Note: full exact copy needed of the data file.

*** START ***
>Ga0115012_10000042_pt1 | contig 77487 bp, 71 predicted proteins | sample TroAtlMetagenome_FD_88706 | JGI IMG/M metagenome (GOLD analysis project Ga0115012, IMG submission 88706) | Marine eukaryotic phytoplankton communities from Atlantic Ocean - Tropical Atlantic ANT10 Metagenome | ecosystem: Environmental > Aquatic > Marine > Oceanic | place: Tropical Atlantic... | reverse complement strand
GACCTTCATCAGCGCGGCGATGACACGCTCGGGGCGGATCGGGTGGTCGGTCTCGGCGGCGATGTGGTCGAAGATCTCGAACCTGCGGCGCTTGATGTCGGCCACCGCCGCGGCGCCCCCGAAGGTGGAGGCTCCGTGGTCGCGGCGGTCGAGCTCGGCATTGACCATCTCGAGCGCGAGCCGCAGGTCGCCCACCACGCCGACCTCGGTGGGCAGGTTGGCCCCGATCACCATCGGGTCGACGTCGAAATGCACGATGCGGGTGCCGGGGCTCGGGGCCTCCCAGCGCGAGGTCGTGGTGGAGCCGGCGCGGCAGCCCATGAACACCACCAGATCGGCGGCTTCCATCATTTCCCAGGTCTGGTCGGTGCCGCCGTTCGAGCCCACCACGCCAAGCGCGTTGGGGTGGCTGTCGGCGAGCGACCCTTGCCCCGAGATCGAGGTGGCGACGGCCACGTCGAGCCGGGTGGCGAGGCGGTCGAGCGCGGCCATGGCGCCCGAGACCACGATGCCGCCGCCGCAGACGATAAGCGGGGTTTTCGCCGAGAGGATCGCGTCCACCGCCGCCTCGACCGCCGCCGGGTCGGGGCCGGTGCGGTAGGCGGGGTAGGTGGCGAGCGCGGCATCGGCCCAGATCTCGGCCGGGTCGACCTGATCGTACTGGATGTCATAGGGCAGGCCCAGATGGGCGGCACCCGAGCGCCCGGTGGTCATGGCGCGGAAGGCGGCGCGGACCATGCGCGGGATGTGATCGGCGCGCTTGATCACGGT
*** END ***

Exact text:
>Ga0115012_10000042_pt1 | contig 77487 bp, 71 predicted proteins | sample TroAtlMetagenome_FD_88706 | JGI IMG/M metagenome (GOLD analysis project Ga0115012, IMG submission 88706) | Marine eukaryotic phytoplankton communities from Atlantic Ocean - Tropical Atlantic ANT10 Metagenome | ecosystem: Environmental > Aquatic > Marine > Oceanic | place: Tropical Atlantic... | reverse complement strand
GACCTTCATCAGCGCGGCGATGACACGCTCGGGGCGGATCGGGTGGTCGGTCTCGGCGGCGATGTGGTCGAAGATCTCGAACCTGCGGCGCTTGATGTCGGCCACCGCCGCGGCGCCCCCGAAGGTGGAGGCTCCGTGGTCGCGGCGGTCGAGCTCGGCATTGACCATCTCGAGCGCGAGCCGCAGGTCGCCCACCACGCCGACCTCGGTGGGCAGGTTGGCCCCGATCACCATCGGGTCGACGTCGAAATGCACGATGCGGGTGCCGGGGCTCGGGGCCTCCCAGCGCGAGGTCGTGGTGGAGCCGGCGCGGCAGCCCATGAACACCACCAGATCGGCGGCTTCCATCATTTCCCAGGTCTGGTCGGTGCCGCCGTTCGAGCCCACCACGCCAAGCGCGTTGGGGTGGCTGTCGGCGAGCGACCCTTGCCCCGAGATCGAGGTGGCGACGGCCACGTCGAGCCGGGTGGCGAGGCGGTCGAGCGCGGCCATGGCGCCCGAGACCACGATGCCGCCGCCGCAGACGATAAGCGGGGTTTTCGCCGAGAGGATCGCGTCCACCGCCGCCTCGACCGCCGCCGGGTCGGGGCCGGTGCGGTAGGCGGGGTAGGTGGCGAGCGCGGCATCGGCCCAGATCTCGGCCGGGTCGACCTGATCGTACTGGATGTCATAGGGCAGGCCCAGATGGGCGGCACCCGAGCGCCCGGTGGTCATGGCGCGGAAGGCGGCGCGGACCATGCGCGGGATGTGATCGGCGCGCTTGATCACGGT